In early September, we went on a family trip to Sanibel Island, Florida and were completely charmed by the small town feel and natural beauty of this 16-mile long island on the Gulf coast.  We were only there for a long weekend, but would love to return again for a longer trip.  There is a lot to do on this small island with many family-friendly options.

While Sanibel Island is famous for its shelling, one of the unexpected highlights of this trip for us was the wildlife.  About sixty-five percent of the island is protected natural reserve and there is an amazing shore-based ecosystem.  The largest preserve on Sanibel Island is the J.N. “Ding” Darling National Wildlife Preserve, which is home to a variety of creatures including alligators, pelicans, osprey and more.  But the wildlife is everywhere: we think we saw a small bobcat dash out in front of car, and at our cottage, we saw a gopher tortoise, which is a threatened species, and many tree frogs.

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The shore birds are prolific and provided endless entertainment for our boys who could not resist chasing them.

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We were also fortunate to see a large group of manatees in the marina on Captiva Island just before our cruise with Captiva Cruises.  It took a lot of restraint not to jump in the water and swim with those amazing gentle giants.

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We did a half-day cruise to Cayo Costa Beach, which is a beautiful state park beach that is only accessible by boat.  The boys loved the boat ride and the beach was gorgeous and felt deserted since we were there during the off-season.  The water was also crystal clear so it was another great place to look for shells and sand dollars.

 

Cayo Costa BeachDSC09109-684x457Another highlight for the boys was the touch tank at Tarpon Bay Explorers.  What little boy (or girl) wouldn’t be delighted at the chance to touch sea stars, horseshoe crabs, hermit crabs, shrimp, and shells?

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We also took the cruise offered by Tarpon Bay Explorers, but it was a little too slow with too much talking for our busy boys.  I would recommend it for adults, though, because you can learn a lot about the history and ecology of the area.  Since we were traveling with little ones, we tried to sign-up for this Sea Life Encounter trip, but they didn’t have enough customers so it was canceled, which is the small downside to traveling in the off-season.

Other memorable moments included watching the sunset at Lighthouse Beach (big hit), seeing the boys try clams for the first time (not such a big hit), and playing mini-golf at a great course in Fort Myers.

DSC09024-e1378987080477-343x513I didn’t really mention the shells, but it’s true – the beaches are loaded with them.

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Wanderlust Links

I have bookmarked so many great travel-related story and articles lately and I’m finally getting around to checking them out.  I thought I would share some of the highlights:

Outside Magazine: 15 Cabin Escapes for Summer’s End

My favorite is the Hemlock in Whistler, B.C.

Photo from The Hemloft

Photo from The Hemloft

Bucket List Ideas: After reading this list of 20 awe-inspiring places on TripAdvisor, I really need to update my Bucket List.  I am definitely adding Goreme National Park in Turkey and Plitvice Lakes National Park, Croatia.

Goreme National Park Turkey plitvice-lakes

Sunset Magazine: Ultimate California Highway 1 Road Trip

Very high on my domestic travel wishlist is a long road trip along the coast of California.  This article from Sunset is a nice summary of the highlights along each section.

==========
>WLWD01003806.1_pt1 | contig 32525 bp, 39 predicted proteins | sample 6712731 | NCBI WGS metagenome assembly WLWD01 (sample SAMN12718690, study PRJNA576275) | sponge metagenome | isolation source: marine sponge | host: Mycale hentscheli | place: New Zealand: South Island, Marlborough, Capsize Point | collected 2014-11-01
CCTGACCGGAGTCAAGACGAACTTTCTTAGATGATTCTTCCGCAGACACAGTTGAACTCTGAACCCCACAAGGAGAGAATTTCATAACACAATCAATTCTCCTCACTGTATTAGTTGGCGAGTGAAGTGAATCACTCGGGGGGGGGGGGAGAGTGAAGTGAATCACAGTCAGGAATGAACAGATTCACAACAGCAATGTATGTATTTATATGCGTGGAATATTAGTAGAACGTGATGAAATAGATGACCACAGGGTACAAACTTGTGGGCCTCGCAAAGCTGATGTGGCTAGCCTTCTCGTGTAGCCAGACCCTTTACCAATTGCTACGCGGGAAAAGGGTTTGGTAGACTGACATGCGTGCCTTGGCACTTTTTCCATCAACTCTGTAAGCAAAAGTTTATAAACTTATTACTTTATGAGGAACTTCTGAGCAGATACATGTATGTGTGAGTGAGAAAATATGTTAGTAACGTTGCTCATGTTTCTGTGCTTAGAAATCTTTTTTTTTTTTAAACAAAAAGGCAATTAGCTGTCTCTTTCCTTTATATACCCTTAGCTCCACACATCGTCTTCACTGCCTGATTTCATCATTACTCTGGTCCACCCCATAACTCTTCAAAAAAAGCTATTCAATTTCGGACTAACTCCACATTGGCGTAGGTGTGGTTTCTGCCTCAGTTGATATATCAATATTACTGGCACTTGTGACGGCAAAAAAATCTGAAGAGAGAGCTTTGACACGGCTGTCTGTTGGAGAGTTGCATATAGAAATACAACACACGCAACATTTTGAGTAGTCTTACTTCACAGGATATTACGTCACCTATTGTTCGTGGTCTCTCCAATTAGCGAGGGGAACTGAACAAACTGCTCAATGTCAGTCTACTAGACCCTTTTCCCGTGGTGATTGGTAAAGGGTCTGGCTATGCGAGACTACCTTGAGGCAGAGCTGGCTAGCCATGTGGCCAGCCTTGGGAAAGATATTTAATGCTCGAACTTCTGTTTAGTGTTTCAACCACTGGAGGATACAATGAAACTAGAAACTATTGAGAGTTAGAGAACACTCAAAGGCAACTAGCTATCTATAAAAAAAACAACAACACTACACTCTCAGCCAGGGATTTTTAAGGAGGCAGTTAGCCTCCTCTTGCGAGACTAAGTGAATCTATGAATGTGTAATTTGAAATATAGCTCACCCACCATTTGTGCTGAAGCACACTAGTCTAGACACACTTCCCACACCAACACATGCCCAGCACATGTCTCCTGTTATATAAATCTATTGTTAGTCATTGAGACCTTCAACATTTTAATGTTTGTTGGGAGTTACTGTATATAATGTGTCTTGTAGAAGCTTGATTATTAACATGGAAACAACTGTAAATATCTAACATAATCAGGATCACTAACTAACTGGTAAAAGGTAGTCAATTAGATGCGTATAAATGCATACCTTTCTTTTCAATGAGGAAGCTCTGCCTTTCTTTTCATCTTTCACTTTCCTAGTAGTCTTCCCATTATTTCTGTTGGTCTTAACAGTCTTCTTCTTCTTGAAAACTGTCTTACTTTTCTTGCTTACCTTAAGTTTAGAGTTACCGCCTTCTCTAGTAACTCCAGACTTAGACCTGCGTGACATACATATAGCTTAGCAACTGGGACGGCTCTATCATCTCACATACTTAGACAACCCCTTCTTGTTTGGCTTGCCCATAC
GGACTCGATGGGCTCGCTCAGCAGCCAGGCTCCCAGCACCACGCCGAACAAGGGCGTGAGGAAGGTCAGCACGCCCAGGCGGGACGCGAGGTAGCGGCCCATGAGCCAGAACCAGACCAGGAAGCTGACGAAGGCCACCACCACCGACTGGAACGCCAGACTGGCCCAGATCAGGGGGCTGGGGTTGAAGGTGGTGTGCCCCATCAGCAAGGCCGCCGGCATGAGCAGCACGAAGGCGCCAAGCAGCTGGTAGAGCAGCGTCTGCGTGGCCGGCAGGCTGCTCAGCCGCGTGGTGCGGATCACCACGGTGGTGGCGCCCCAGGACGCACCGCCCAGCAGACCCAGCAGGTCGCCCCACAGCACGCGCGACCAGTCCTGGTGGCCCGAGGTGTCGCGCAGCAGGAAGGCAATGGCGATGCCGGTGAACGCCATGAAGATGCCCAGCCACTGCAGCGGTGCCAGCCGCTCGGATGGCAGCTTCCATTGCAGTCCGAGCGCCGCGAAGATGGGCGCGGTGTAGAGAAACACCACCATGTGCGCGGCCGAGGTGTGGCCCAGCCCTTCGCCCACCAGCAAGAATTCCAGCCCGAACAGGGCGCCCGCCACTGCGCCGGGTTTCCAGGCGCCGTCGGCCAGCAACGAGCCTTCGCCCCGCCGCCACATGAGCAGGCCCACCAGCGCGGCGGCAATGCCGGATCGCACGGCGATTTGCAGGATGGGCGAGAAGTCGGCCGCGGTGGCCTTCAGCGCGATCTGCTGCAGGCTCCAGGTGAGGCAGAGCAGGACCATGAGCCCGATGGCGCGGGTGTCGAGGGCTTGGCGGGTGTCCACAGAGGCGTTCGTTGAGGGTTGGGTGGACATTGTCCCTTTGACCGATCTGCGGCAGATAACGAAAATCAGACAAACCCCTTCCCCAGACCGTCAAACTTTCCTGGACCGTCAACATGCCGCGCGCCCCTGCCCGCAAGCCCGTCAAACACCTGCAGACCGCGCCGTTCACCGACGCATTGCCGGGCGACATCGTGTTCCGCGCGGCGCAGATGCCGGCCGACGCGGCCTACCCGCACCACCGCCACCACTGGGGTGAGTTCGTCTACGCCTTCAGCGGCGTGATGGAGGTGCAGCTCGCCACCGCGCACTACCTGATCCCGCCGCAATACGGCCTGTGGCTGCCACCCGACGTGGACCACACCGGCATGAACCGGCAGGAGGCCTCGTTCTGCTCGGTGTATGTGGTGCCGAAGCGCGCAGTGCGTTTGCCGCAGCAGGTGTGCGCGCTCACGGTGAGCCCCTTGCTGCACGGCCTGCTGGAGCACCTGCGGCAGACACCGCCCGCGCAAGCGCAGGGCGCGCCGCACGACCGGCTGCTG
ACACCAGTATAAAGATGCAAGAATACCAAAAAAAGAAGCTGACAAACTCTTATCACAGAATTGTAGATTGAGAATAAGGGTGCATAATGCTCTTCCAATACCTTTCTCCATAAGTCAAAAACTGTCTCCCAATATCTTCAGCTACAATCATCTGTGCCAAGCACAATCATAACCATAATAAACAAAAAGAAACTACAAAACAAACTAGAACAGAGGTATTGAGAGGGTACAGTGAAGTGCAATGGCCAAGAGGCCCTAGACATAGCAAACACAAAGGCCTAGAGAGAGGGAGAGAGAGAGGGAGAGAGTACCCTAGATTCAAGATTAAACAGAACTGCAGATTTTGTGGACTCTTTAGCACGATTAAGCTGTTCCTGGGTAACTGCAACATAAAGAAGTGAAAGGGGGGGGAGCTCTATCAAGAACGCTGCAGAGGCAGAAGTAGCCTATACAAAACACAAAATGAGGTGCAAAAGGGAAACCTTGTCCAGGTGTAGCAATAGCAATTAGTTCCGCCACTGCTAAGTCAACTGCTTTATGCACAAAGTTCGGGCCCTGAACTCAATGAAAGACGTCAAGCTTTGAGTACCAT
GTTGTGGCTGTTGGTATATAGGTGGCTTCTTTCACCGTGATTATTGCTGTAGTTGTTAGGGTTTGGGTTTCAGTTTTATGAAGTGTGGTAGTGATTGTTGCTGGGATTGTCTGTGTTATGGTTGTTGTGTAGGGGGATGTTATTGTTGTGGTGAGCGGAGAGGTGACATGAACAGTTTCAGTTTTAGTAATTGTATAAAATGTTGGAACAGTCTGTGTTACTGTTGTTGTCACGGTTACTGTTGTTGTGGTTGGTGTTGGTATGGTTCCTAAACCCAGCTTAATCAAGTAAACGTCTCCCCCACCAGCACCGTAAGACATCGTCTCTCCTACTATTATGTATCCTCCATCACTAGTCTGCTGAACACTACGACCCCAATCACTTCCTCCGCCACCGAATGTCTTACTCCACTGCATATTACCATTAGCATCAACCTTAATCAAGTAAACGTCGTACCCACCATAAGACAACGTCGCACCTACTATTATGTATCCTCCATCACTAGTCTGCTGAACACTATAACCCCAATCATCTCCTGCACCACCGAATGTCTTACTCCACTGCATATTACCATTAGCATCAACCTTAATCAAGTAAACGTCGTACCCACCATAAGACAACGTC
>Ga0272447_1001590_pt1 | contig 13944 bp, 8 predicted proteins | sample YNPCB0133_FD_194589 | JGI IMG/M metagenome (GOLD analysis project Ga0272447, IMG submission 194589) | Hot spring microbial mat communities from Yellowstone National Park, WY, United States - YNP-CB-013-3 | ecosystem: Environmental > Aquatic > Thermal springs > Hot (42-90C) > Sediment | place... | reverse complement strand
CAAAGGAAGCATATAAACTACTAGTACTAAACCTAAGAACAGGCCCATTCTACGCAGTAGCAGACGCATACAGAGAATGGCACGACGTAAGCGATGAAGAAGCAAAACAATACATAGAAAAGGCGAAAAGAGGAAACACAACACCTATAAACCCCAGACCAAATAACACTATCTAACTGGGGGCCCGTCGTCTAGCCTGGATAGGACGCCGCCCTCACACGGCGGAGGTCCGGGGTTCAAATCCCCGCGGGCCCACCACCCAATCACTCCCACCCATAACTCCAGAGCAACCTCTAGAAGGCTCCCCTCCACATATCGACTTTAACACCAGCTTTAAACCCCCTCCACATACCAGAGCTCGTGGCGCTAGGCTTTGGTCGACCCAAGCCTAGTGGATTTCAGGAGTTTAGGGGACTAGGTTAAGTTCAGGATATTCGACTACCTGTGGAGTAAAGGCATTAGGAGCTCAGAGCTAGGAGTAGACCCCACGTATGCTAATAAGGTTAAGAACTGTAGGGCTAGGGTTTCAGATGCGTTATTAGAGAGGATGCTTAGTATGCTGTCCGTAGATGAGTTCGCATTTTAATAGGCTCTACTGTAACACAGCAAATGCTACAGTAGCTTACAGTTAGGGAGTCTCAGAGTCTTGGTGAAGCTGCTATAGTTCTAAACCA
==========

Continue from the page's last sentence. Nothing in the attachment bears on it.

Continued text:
Photo by Thomas J. Story

Photo by Thomas J. Story

And most surprisingly, I learned from Beers & Beans that I should plan a trip to Ohio.  Who knew?

Golfing (Miniature Style) in Fort Myers, Florida

One of the things that we introduced Finnegan to this summer was miniature golf and he loved it immediately.  We thought he might be a little too young, but Finnegan is naturally competitive and likes any game that involves keeping score (and in true four-year old fashion, he doesn’t feel bad about cheating to win).  I think his newly acquired ‘love’ of the game is partially related to the fact that he won a free game his first time playing by getting a hole in one on the last hole.  Everyone standing around was as surprised as we were and Finnegan certainly enjoyed the attention.

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However, the courses around us all seem to be old and outdated and lack any character.  We played again in Upstate NY with my nieces over Labor Day and the course up there was pretty lackluster as well.

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Miniature golf is a popular family vacation activity so we had high hopes for the courses in the Fort Myers, Florida area and they didn’t disappoint!  On our drive from the airport to Sanibel, Finnegan noticed Castle Golf immediately and asked if we could play there.  They were closed for the night since we had a late flight, but we promised to hit the course on our way back to the airport.

SONY DSC Castle Golf

What we didn’t plan for was a summer afternoon thunderstorm that is typical in southern Florida.  While we appreciated the rainbow that bid us adieu from Sanibel, we didn’t appreciate waiting out the thunderstorm in our rental minivan and watching the minutes tick by as our flight time approached.

Sanibel Rainbow

The storm finally slowed to a drizzle and we raced up to the Castle and looked desperate enough that they let us play, notwithstanding their normal 45 minute waiting period so they can drain the water from the course.  Finnegan definitely didn’t mind fishing his ball out of the cup filled with water.

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We had to race around the course and didn’t get to properly play each hole, but the boys had so much fun.  A lot of the holes had really great designs with multiple levels.  Declan obviously doesn’t play, but they gave him a ball and putter for free and he had fun playing on the course.  Even though the weather wasn’t great, we appreciated the trade-off of having the place all to ourselves.

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Do you know of any great miniature golf courses?  One that sticks out in my mind is in Lake George, NY where we went one summer for a family vacation, but I don’t remember the name.